Taleb says that fragility of the parts facilitates antifragility of the holon, that destruction of smaller parts creates strength at higher orders. It follows that in software systems, it is crucial that components are built to be disposable; fragile in that they can easily be replaced. The volatility within a codebase counterintuitively creates a stable system whole, because parts can be changed easily to respond to new requirements. We do not care for antifragility of classes, pipelines, service buses, even design patterns. They should be disposable. We care instead for whole system antifragility. If a pipeline needs to change for the system’s benefit, it should be easy to do so, this means each time the system is required to change, to step up, it does so because we are less tied to legacy decisions that no longer fit. It also means that when better design ideas are brought forth, they can be integrated. The system evolves, improving each time; it benefits from the volatility.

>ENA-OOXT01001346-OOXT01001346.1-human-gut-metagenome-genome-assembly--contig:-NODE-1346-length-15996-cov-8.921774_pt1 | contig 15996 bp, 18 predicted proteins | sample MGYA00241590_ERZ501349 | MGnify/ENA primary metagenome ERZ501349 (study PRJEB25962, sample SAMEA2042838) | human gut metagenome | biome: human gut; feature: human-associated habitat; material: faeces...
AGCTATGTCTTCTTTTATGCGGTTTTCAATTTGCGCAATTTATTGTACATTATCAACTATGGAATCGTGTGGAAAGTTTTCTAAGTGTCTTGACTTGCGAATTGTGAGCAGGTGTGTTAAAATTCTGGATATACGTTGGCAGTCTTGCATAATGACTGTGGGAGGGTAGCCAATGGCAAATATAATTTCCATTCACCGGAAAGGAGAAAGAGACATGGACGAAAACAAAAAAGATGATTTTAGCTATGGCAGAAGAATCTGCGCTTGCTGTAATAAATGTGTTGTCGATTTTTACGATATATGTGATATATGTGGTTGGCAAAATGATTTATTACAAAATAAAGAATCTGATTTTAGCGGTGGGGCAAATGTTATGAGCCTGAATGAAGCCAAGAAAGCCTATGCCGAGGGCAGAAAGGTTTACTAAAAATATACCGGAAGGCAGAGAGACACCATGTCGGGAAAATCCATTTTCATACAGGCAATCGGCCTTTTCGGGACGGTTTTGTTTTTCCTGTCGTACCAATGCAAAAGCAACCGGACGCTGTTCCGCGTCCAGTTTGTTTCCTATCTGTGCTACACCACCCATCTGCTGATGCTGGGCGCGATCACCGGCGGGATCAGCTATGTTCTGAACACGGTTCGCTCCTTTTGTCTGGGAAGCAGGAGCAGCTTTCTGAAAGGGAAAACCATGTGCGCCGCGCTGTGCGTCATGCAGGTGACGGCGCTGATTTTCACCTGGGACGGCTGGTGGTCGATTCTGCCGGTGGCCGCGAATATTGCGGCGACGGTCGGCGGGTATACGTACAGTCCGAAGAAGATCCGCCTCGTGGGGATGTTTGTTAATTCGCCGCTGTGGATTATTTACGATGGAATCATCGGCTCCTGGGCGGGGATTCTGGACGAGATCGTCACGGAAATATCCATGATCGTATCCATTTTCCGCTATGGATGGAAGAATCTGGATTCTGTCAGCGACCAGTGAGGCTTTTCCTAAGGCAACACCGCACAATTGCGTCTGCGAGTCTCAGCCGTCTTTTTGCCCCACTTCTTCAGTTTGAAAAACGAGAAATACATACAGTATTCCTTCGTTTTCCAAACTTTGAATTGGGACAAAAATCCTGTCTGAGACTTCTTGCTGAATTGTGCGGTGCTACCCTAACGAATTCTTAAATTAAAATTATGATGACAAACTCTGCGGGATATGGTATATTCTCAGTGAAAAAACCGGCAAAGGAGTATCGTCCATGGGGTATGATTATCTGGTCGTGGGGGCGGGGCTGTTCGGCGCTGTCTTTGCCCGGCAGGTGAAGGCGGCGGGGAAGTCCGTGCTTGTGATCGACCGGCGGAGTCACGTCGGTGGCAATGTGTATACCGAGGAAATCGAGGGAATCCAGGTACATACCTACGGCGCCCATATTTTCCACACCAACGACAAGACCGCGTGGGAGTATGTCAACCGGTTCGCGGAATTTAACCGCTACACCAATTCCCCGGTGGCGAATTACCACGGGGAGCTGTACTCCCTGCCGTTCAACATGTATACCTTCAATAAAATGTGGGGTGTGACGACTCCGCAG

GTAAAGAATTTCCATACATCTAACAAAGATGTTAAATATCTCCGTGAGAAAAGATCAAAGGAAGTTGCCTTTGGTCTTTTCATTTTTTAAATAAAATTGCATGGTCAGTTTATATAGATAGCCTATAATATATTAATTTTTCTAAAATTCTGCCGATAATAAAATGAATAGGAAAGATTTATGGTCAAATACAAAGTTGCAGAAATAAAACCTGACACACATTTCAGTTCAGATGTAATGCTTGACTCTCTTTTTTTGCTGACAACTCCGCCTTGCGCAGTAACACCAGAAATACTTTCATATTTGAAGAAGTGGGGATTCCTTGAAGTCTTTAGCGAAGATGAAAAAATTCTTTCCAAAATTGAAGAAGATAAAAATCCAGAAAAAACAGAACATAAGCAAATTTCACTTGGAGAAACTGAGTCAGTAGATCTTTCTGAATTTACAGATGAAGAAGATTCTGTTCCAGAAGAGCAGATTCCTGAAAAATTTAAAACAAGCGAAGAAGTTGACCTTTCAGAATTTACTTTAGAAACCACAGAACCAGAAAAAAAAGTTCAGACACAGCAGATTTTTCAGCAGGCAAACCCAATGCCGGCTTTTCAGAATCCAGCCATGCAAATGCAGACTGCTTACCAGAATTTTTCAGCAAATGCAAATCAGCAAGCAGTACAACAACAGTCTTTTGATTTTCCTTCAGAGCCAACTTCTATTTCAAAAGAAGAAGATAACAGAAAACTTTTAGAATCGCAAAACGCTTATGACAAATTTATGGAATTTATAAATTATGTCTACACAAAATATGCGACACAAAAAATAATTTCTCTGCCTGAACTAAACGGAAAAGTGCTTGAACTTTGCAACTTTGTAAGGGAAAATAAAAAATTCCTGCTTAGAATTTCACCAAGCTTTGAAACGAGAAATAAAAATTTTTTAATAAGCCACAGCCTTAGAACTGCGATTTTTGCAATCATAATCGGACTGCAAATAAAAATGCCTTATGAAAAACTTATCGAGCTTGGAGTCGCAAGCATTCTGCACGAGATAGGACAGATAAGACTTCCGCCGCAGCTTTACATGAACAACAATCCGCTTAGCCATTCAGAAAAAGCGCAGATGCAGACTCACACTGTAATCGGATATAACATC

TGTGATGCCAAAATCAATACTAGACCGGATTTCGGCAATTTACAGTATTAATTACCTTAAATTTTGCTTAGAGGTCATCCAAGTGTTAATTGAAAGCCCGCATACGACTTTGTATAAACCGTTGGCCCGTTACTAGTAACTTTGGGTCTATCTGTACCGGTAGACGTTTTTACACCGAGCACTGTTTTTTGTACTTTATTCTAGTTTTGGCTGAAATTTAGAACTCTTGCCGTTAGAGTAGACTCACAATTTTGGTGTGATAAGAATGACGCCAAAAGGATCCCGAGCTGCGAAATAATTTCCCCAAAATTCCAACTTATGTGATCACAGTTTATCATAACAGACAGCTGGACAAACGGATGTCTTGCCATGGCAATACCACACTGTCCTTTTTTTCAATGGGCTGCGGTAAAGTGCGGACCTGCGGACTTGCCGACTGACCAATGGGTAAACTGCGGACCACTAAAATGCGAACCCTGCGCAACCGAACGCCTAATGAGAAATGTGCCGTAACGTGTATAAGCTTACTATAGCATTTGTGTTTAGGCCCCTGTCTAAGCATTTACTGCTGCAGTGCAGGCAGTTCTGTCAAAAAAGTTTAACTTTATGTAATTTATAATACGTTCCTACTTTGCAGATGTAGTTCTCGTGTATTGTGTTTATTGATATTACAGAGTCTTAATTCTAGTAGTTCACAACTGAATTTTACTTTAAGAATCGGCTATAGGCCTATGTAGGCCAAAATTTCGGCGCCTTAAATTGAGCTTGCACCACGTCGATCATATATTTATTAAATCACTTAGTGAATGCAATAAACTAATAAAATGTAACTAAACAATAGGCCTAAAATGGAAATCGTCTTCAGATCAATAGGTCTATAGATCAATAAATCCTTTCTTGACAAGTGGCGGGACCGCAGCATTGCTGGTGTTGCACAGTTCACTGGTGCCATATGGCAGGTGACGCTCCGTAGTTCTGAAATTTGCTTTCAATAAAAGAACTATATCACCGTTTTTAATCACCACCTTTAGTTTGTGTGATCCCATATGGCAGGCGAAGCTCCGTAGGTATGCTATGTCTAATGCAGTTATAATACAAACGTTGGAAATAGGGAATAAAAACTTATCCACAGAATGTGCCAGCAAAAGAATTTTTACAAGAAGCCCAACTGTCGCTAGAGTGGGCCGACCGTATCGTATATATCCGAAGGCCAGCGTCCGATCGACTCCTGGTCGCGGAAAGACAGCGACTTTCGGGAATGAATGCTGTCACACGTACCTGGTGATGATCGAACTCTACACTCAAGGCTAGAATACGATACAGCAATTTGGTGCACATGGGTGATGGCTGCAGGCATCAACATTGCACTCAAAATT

I recently worked on part of a system which was very much indisposable; entangled tightly with other parts and crucial to system operation. It served as a perfect example of the above because changes made to this system broke other (not originally apparent) behaviour and delayed the release cycle. The subsystem had been built as though it was a first class citizen; it was of the highest importance that it worked. Little consideration had been given to what impact this had on surrounding parts when it inevitably needed to change. By changing this subsystem we destabilised the greater whole: by breaking disparate components, by reducing QA confidence, by trying to get it to fit a mould it was not built for. If this part had been built, not with its own importance in mind, but with the greater system’s, then system stability would have remained intact. Rather than fit the change into the extant part, we could have reimplemented the part from the ground up, or extended it more elegantly via some builder mechanism.